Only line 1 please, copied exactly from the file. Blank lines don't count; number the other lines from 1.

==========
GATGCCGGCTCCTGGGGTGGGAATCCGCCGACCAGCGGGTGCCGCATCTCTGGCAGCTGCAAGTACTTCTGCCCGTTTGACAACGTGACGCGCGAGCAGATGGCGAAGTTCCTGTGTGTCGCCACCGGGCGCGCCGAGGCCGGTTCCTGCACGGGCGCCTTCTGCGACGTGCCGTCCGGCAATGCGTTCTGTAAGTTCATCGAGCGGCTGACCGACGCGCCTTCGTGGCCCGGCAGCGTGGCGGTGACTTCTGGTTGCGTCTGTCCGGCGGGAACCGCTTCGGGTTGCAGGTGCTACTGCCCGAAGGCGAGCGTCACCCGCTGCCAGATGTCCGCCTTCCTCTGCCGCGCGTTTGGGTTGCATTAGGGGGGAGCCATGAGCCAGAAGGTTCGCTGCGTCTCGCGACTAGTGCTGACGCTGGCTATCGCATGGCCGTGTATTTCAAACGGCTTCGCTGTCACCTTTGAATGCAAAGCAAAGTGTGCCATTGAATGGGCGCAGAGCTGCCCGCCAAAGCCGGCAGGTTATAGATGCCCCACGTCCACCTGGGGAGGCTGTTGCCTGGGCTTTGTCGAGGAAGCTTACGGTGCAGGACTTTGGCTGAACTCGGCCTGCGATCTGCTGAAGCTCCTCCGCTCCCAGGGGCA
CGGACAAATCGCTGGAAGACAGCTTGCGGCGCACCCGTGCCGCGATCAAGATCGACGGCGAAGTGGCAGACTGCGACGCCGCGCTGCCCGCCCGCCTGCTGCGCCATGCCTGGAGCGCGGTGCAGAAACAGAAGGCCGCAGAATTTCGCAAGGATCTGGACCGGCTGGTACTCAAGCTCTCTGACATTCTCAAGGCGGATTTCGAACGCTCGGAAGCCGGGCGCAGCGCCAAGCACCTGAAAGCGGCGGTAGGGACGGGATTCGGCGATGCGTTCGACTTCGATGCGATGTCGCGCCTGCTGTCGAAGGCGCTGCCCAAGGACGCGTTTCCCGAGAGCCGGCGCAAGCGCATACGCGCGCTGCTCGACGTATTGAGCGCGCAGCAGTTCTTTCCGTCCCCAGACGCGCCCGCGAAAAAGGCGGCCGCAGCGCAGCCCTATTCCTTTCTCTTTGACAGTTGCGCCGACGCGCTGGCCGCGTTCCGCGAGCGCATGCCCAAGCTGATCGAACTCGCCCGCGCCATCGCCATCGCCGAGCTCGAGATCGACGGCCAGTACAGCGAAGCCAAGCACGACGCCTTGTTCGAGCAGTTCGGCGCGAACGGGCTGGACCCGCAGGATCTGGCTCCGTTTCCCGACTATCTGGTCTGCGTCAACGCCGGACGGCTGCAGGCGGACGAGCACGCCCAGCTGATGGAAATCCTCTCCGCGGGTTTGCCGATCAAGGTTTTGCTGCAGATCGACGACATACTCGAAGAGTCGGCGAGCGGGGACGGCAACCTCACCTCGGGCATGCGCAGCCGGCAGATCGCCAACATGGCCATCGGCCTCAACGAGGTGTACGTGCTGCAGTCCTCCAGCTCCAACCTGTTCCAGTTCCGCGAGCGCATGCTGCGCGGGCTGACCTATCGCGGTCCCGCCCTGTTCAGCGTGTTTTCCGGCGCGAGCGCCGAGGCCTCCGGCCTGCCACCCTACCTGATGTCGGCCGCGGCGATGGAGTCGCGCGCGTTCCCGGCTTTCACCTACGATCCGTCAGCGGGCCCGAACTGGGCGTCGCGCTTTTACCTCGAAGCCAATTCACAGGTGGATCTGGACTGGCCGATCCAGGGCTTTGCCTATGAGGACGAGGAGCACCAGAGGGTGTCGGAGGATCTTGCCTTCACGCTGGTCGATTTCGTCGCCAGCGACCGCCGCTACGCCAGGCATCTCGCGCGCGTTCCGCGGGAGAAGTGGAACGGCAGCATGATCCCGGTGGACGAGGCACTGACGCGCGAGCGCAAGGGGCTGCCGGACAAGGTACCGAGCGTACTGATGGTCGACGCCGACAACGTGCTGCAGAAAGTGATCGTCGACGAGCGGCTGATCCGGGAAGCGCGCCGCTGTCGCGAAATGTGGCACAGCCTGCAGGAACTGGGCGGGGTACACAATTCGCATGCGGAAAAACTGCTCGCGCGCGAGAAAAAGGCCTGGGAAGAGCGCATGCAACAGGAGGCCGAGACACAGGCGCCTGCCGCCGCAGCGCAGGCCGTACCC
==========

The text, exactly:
GATGCCGGCTCCTGGGGTGGGAATCCGCCGACCAGCGGGTGCCGCATCTCTGGCAGCTGCAAGTACTTCTGCCCGTTTGACAACGTGACGCGCGAGCAGATGGCGAAGTTCCTGTGTGTCGCCACCGGGCGCGCCGAGGCCGGTTCCTGCACGGGCGCCTTCTGCGACGTGCCGTCCGGCAATGCGTTCTGTAAGTTCATCGAGCGGCTGACCGACGCGCCTTCGTGGCCCGGCAGCGTGGCGGTGACTTCTGGTTGCGTCTGTCCGGCGGGAACCGCTTCGGGTTGCAGGTGCTACTGCCCGAAGGCGAGCGTCACCCGCTGCCAGATGTCCGCCTTCCTCTGCCGCGCGTTTGGGTTGCATTAGGGGGGAGCCATGAGCCAGAAGGTTCGCTGCGTCTCGCGACTAGTGCTGACGCTGGCTATCGCATGGCCGTGTATTTCAAACGGCTTCGCTGTCACCTTTGAATGCAAAGCAAAGTGTGCCATTGAATGGGCGCAGAGCTGCCCGCCAAAGCCGGCAGGTTATAGATGCCCCACGTCCACCTGGGGAGGCTGTTGCCTGGGCTTTGTCGAGGAAGCTTACGGTGCAGGACTTTGGCTGAACTCGGCCTGCGATCTGCTGAAGCTCCTCCGCTCCCAGGGGCA